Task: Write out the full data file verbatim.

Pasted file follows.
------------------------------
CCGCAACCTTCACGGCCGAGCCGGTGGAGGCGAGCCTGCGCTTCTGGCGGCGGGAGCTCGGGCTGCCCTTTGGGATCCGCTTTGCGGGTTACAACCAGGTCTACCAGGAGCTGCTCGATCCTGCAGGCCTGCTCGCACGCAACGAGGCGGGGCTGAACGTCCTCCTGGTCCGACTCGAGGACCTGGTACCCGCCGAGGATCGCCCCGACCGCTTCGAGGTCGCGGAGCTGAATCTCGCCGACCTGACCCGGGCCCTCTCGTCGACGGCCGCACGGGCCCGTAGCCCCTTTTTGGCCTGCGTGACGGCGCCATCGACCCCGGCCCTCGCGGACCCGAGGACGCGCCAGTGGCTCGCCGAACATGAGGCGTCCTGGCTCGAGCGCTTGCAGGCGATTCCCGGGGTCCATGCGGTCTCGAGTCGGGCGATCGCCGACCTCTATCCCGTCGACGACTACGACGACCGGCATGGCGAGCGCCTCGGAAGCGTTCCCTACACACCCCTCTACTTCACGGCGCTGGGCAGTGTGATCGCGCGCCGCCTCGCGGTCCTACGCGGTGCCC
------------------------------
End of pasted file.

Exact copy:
CCGCAACCTTCACGGCCGAGCCGGTGGAGGCGAGCCTGCGCTTCTGGCGGCGGGAGCTCGGGCTGCCCTTTGGGATCCGCTTTGCGGGTTACAACCAGGTCTACCAGGAGCTGCTCGATCCTGCAGGCCTGCTCGCACGCAACGAGGCGGGGCTGAACGTCCTCCTGGTCCGACTCGAGGACCTGGTACCCGCCGAGGATCGCCCCGACCGCTTCGAGGTCGCGGAGCTGAATCTCGCCGACCTGACCCGGGCCCTCTCGTCGACGGCCGCACGGGCCCGTAGCCCCTTTTTGGCCTGCGTGACGGCGCCATCGACCCCGGCCCTCGCGGACCCGAGGACGCGCCAGTGGCTCGCCGAACATGAGGCGTCCTGGCTCGAGCGCTTGCAGGCGATTCCCGGGGTCCATGCGGTCTCGAGTCGGGCGATCGCCGACCTCTATCCCGTCGACGACTACGACGACCGGCATGGCGAGCGCCTCGGAAGCGTTCCCTACACACCCCTCTACTTCACGGCGCTGGGCAGTGTGATCGCGCGCCGCCTCGCGGTCCTACGCGGTGCCC